For the past year I've been driving 50min every other week to visit the Publix nearest to me. Recently though, we had a store open just 20min away - which of course makes me so happy! I plan on ordering trays for holiday parties from Publix soon - which will make celebrating the holidays way less stressful! I also love that throughout the holiday season they have an option to add a donation to your grocery purchase that goes towards feeding hungry families in the area. In the past few weeks since our store opened I've visited 6 or 7 times and paid for at least 10meals for families in our area!

One of my favorite gifts to give is a bookstore gift card. When I was a child Santa brought my 4 siblings and I gift cards to Barnes and Nobles in our stockings EVERY year. A week or so after Christmas my parents would bring us all to the nearest store and we would spend hours picking out books to purchase with out $10 cards. Those trips were so fun, and the memories I have from those trips are priceless! The nearest bookstore to us now is about 45min away and it's Books a Million. My daughter will be receiving a gift card from there from Santa (my husband and I will receive one too!) and I wanted to share a gift card with one of you so you can have a fun book shopping trip too!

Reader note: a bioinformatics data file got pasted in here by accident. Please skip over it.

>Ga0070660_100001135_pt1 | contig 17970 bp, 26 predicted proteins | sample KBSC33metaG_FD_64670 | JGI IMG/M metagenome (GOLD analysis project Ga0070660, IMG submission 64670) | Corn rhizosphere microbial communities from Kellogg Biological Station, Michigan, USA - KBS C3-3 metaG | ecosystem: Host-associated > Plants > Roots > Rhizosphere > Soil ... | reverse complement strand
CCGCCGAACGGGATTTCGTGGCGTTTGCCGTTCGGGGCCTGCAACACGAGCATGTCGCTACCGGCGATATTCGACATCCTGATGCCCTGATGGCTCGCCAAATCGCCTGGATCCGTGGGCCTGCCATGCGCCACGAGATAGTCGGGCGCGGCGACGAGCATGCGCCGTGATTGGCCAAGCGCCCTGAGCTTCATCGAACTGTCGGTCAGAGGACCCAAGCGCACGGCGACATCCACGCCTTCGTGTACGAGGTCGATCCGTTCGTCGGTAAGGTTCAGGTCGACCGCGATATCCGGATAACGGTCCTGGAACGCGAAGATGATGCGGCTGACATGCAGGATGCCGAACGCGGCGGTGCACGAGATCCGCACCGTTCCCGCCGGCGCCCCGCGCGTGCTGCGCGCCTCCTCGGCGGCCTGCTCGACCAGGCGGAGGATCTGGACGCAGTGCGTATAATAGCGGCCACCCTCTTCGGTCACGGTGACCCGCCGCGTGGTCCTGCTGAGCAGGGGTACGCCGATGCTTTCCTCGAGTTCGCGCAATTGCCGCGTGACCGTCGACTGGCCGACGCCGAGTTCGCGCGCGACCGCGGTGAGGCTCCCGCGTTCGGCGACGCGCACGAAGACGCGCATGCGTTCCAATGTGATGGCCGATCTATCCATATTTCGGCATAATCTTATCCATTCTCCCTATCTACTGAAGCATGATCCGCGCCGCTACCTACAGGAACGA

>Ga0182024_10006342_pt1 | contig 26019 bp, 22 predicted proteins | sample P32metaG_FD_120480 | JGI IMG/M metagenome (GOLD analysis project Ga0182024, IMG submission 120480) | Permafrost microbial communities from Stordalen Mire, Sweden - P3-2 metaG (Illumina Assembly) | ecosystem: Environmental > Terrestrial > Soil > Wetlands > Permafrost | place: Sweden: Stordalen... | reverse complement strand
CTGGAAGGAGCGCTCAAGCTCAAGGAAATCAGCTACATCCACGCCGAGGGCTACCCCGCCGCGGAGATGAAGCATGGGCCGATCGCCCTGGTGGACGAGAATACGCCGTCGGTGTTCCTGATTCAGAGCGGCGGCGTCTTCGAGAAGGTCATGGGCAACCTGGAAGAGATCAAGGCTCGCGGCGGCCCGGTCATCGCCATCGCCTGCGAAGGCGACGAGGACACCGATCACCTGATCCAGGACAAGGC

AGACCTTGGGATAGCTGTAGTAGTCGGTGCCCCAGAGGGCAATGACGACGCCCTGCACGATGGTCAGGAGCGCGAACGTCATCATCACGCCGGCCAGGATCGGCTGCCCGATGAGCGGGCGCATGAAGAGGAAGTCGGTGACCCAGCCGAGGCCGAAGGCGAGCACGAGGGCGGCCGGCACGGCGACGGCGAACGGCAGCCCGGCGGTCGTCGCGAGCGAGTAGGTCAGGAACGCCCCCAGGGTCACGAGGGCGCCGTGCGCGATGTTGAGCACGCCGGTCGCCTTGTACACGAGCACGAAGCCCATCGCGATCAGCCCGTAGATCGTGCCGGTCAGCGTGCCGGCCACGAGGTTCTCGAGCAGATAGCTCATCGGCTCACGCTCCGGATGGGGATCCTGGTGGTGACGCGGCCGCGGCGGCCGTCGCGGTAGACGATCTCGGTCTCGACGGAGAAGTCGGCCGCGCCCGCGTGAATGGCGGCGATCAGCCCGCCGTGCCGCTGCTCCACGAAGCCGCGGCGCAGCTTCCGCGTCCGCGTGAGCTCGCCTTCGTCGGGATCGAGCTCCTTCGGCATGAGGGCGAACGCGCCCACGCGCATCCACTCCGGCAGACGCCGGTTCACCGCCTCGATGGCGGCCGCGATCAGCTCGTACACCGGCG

Make sure you enter the giveaway by clicking the link below, to win this and other prizes! The prizes are truly amazing!

In addition to the giveaway, bloggers involved have priced certain TpT store items at 50% off, I've chosen to discount some of my winter holiday themed items! The sale is only for a limited time, so make sure to act quickly! Here is a link to items I have discounted: #Favorite Things 2014

I would love to hear some of your favorite things! Do you have any fun traditions in your family, any store obsessions, and/or a favorite gift to give? Let me know in the comments! I can not wait to hear what you have to say and read the posts other bloggers have shared about their favorite things!

**Note: bloggers LOVE comments and we LOVE gaining followers. It would be lovely if contributors to the giveaway received at least a few thank-yous! :) 

Our favorite things Oprah style: the best giveaway of the season! My bloggy friends and I welcome you to the best, biggest, most cheerful event of the season:

7 winners for 7 prize packs!

Come and enter the giveaway and check out our favorite things:

a Rafflecopter giveaway

Wednesday, December 3, 2014

Math Is Real Life: December